double rainbow college football Saturday. Yes, it will be that intense.
A full day of merriment in the lots kick starts the party. Once the team runs out of the tunnel and DJ Rockne launches into his Jock Jams set and Grampa Alumni heeds the StaND decree, the Wolverines will wish they could still be bailed out by the refs for perplexing reasons. (Why someone thought too much crowd noise should penalize the home team with an automatic timeout for the visitors and warrant a flag remains an unsolved rule book mystery). Oh yes, pandemonium will be on the precipice of ensuing at several moments.
We haven't even mentioned the enormous expectations last week's Sparty surprise created for BK's third season under the Dome microscope. Exponential revenge is due Michigan after 3 consecutive losses, each feeling like a Kano fatality nightmare stuck on repeat. It's no exaggeration that Denard Robinson has amassed a career's worth of stats in two games against the Irish keystone kops defense. But Bob Diaco's revamped and inspired front seven is a different beast this season and will be hell-bent on tripping up Shoelace.
Oh yeah, and parietals be damned, everyone gets lei'd.
Discussing the hugeness of this game at the office, I was surprised by a few associates unaware of the intensity of Notre Dame-Michigan. The off-the-field feud history between ND-UM is largely unknown to the general public. Piggybacking on Mike's whetting the rivalry appetite post, and with a tremendous nod to John Kryk's detailed narrative, (seriously, if you visit this blog, Natural Enemies was written for you - do yourself a favor and read it), I offer a brief summary of what triggers the animosity and vitriol that defines ND v. UM.
Michigan, having started playing in 1879 and immediately asserting their claim as "Champions of the West" (distinguished from literally a handful -maybe not even 5 - of Midwest schools fielding teams) teaches the sport of football to Notre Dame. To help get ND's nascent program off the ground, Michigan visits South Bend three times between November 1887 and April 1888. Not surprisingly, teacher beats pupil handily in all 3 contests (44-10 combined).
10 Year Hiatus
Notre Dame tries in vain to schedule Michigan for more games. Teacher doesn't have time for, nor cares to foster the growth of pupil.
The schools play five times, all in Ann Arbor, save for one neutral site game in Toledo. UM dominates every game in lopsided fashion (77-6 combined score). Teacher embarrasses pupil, on teacher's terms.
Notre Dame finally draws blood and surprises UM with an 11-3 victory, also in Ann Arbor. Pupil beats teacher. Teacher cries no fair, refuses to play for 3+ decades. Petty insecurities and religious persecution from the top of Michigan's athletic administration prevail as primary reasons for the 33 year hiatus. Knute Rockne never gets the pleasure of matching wits with Michigan. Blame Fielding Yost.
After significant efforts from ND, as well as a groundswell of public opposition in Ann Arbor to the athletic administration's cowardly and illogical stance, the series resumes. #6 Michigan bests the 4th-ranked Irish 32-20 in '42, followed by a #1 vs. #2 matchup in Ann Arbor that ND dominates 35-12. By this time, teach and pupil are both well-established and on equal ground, though Michigan cannot admit such. After "teacher" loses to "pupil" again, Yost passes the proverbial baton of spite to Fritz Crisler and history repeats itself.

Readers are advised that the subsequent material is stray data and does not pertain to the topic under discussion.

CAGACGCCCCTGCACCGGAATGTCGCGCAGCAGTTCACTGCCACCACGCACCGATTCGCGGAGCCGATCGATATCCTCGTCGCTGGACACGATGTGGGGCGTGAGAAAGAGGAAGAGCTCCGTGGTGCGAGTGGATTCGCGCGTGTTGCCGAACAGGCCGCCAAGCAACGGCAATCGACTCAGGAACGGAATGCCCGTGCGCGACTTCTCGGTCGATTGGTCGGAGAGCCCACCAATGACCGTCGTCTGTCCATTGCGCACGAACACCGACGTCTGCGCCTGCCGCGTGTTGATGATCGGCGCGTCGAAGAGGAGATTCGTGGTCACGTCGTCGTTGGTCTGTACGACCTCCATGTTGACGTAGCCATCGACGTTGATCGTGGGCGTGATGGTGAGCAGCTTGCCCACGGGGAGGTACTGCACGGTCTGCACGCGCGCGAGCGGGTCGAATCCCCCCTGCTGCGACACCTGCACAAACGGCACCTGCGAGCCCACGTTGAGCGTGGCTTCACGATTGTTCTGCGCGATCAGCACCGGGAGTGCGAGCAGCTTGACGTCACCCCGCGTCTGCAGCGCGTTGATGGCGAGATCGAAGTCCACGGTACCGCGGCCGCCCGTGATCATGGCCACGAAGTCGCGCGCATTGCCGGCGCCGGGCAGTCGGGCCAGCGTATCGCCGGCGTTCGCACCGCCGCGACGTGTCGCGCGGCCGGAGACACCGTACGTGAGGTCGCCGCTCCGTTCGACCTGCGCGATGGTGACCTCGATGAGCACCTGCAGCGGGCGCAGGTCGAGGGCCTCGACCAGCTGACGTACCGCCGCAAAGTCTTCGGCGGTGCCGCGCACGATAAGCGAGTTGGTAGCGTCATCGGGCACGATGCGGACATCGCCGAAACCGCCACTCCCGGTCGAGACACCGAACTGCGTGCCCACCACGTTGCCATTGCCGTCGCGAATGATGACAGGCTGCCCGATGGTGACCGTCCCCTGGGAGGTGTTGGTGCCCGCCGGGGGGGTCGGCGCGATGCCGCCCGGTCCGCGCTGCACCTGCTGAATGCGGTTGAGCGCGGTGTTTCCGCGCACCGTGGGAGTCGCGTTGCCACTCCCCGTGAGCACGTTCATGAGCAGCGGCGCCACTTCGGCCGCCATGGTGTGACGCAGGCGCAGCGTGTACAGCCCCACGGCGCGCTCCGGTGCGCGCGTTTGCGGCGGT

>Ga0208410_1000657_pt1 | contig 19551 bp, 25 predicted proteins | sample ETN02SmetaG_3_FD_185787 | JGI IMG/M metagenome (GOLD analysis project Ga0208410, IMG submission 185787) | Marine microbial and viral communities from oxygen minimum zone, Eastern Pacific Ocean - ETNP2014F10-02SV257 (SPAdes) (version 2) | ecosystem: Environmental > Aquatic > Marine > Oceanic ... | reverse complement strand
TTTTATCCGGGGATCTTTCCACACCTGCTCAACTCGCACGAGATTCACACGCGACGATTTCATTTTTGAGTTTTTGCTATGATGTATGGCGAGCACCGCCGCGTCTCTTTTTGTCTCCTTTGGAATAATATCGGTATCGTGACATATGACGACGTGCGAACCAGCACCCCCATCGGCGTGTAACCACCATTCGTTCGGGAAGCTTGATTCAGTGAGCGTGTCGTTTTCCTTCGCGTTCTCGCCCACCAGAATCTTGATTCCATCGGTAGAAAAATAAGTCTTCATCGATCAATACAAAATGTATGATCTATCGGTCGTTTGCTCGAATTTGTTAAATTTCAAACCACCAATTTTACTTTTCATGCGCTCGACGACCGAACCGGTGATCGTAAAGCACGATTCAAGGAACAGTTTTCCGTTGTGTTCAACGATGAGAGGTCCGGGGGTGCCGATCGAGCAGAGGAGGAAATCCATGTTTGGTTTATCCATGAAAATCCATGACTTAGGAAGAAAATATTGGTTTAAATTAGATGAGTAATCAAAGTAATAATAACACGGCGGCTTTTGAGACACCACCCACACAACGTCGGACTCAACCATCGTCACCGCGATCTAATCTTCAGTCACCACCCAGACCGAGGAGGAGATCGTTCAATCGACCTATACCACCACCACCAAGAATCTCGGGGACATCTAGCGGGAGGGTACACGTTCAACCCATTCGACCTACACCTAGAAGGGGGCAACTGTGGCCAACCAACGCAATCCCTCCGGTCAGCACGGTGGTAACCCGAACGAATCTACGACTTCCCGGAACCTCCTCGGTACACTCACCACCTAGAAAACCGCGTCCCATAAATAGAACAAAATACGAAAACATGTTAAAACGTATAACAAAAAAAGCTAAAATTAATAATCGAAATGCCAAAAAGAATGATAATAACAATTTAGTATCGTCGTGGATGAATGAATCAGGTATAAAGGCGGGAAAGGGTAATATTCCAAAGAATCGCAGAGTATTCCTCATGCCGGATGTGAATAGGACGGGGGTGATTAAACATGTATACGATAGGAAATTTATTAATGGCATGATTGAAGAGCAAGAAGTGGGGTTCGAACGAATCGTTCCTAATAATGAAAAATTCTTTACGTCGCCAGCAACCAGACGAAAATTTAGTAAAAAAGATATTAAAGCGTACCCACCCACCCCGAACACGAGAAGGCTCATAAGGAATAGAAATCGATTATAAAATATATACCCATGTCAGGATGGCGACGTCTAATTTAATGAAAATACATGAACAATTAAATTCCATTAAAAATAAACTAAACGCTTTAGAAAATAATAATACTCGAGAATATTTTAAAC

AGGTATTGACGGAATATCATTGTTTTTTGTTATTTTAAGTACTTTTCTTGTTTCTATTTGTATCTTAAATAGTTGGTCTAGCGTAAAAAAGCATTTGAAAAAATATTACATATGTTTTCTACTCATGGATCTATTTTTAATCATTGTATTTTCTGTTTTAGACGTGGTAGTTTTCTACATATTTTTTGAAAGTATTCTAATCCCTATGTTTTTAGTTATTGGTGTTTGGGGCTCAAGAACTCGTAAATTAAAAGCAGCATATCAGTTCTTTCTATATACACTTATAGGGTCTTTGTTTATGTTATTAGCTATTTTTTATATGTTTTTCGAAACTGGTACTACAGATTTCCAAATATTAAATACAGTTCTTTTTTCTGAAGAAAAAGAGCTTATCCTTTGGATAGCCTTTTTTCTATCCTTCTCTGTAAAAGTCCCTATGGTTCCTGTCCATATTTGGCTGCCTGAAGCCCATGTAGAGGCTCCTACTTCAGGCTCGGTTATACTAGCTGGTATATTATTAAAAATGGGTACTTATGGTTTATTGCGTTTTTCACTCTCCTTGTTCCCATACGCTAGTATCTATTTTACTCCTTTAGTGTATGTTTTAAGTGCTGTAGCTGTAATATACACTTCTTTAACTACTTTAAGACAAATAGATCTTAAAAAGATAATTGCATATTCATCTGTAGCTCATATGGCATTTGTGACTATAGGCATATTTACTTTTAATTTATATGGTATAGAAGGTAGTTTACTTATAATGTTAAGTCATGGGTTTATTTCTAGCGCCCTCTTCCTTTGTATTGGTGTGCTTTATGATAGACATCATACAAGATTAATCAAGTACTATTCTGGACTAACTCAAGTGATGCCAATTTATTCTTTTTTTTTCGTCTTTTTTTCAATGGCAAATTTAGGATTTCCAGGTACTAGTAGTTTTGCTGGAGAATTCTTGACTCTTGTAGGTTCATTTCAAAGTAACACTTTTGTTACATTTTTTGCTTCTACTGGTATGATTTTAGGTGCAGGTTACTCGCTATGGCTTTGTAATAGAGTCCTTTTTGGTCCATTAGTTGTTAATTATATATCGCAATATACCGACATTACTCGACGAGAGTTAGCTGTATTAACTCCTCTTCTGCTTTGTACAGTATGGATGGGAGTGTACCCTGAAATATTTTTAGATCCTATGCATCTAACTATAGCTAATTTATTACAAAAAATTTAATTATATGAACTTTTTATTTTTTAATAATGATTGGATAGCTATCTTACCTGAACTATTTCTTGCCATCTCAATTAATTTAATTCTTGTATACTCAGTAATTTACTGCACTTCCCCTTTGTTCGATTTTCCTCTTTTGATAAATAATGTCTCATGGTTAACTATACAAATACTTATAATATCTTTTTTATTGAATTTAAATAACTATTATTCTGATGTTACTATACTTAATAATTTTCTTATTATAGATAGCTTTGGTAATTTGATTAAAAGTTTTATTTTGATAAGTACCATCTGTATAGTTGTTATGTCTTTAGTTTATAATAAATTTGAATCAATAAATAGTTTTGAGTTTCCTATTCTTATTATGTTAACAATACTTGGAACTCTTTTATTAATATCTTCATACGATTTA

The Freeze Out. For the same tepid reasons/excuses, Michigan shuns Notre Dame for the better part of 3 decades once again. How non-existent was the relationship? Fr. Joyce, the main man in the ND athletic department from the '50s through the '80s, says he never had a single conversation with Crisler, longtime Michigan coach and AD. Even Americans and Soviets enjoyed diplomatic discussions during the Cold War.
Crisler's reign in Ann Arbor bears the scourge of an intentional boycott of Michigan scheduling against ND football and basketball teams, while also influencing other Big 10 schools to blackball the Catholic school in Indiana. Purdue and Michigan State have the gumption to ignore such prejudices. This period witnesses some of each program's greatest teams. Alas, despite the advent of televised games, fans of the sport are denied the enjoyment of watching the two programs compete. Blame Crisler.
The Summer of Love sweeps the nation, and even bridges a union between these two star-crossed programs as Michigan AD Don Canham irons out a 4 game series with Fr. Joyce, to be consummated 9 years later. Interesting tidbit from these negotiations: standard practice at the time was for non-conference tilts to split the gate 50-50 between the schools. Instead, ND and UM agree to let the home team keep the lion's share of the gate, paying the visitor a modest guarantee for making the trip. This revolutionary deal soon becomes standard practice across the country.
Resumption of the rivalry in earnest. Since then, the programs have collided in September on 28 occasions, often spoiling the other's season with the result. Michigan holds a tenuous edge in the head-to-heads since '78 with a 14-13-1 record. Remarkably, 19 of the games (nearly 70%) have been decided within a score.
Until 2006, one (or both as was often the case) of the schools came into the contest ranked every single year (nearly half the time, at least one team has been ranked in the top 5 for the matchup). 2007, 2008, 2010 and 2011 stand out as the lone outliers when neither of the two titans of college football were ranked, though that certainly hasn't detracted from the drama in the games. This year's edition notches another tally for both teams being ranked.
Hold on to your butts. Another classic is coming our way.
Go Irish! Beat Wolverines!
Morning Roundup: March 4, 2015
3 hours ago